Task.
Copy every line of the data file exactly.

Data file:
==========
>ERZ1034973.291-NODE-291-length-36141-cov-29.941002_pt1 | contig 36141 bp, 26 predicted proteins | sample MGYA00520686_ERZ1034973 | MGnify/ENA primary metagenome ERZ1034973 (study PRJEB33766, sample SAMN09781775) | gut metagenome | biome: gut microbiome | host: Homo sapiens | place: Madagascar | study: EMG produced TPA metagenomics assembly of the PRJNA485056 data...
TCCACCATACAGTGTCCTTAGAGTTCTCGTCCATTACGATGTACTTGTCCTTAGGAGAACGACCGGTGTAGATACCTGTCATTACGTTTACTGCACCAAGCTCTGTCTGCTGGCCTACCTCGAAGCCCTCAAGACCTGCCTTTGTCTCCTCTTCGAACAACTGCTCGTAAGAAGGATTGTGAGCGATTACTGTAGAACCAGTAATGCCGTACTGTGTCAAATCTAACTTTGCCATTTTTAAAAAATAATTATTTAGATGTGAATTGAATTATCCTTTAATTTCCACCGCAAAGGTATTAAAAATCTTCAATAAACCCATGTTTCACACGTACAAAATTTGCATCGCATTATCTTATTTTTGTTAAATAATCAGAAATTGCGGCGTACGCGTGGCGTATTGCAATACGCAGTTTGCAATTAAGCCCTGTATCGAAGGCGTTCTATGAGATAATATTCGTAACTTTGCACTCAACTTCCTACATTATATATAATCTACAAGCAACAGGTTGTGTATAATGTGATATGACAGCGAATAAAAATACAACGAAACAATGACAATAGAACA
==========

>ERZ1034973.291-NODE-291-length-36141-cov-29.941002_pt1 | contig 36141 bp, 26 predicted proteins | sample MGYA00520686_ERZ1034973 | MGnify/ENA primary metagenome ERZ1034973 (study PRJEB33766, sample SAMN09781775) | gut metagenome | biome: gut microbiome | host: Homo sapiens | place: Madagascar | study: EMG produced TPA metagenomics assembly of the PRJNA485056 data...
TCCACCATACAGTGTCCTTAGAGTTCTCGTCCATTACGATGTACTTGTCCTTAGGAGAACGACCGGTGTAGATACCTGTCATTACGTTTACTGCACCAAGCTCTGTCTGCTGGCCTACCTCGAAGCCCTCAAGACCTGCCTTTGTCTCCTCTTCGAACAACTGCTCGTAAGAAGGATTGTGAGCGATTACTGTAGAACCAGTAATGCCGTACTGTGTCAAATCTAACTTTGCCATTTTTAAAAAATAATTATTTAGATGTGAATTGAATTATCCTTTAATTTCCACCGCAAAGGTATTAAAAATCTTCAATAAACCCATGTTTCACACGTACAAAATTTGCATCGCATTATCTTATTTTTGTTAAATAATCAGAAATTGCGGCGTACGCGTGGCGTATTGCAATACGCAGTTTGCAATTAAGCCCTGTATCGAAGGCGTTCTATGAGATAATATTCGTAACTTTGCACTCAACTTCCTACATTATATATAATCTACAAGCAACAGGTTGTGTATAATGTGATATGACAGCGAATAAAAATACAACGAAACAATGACAATAGAACA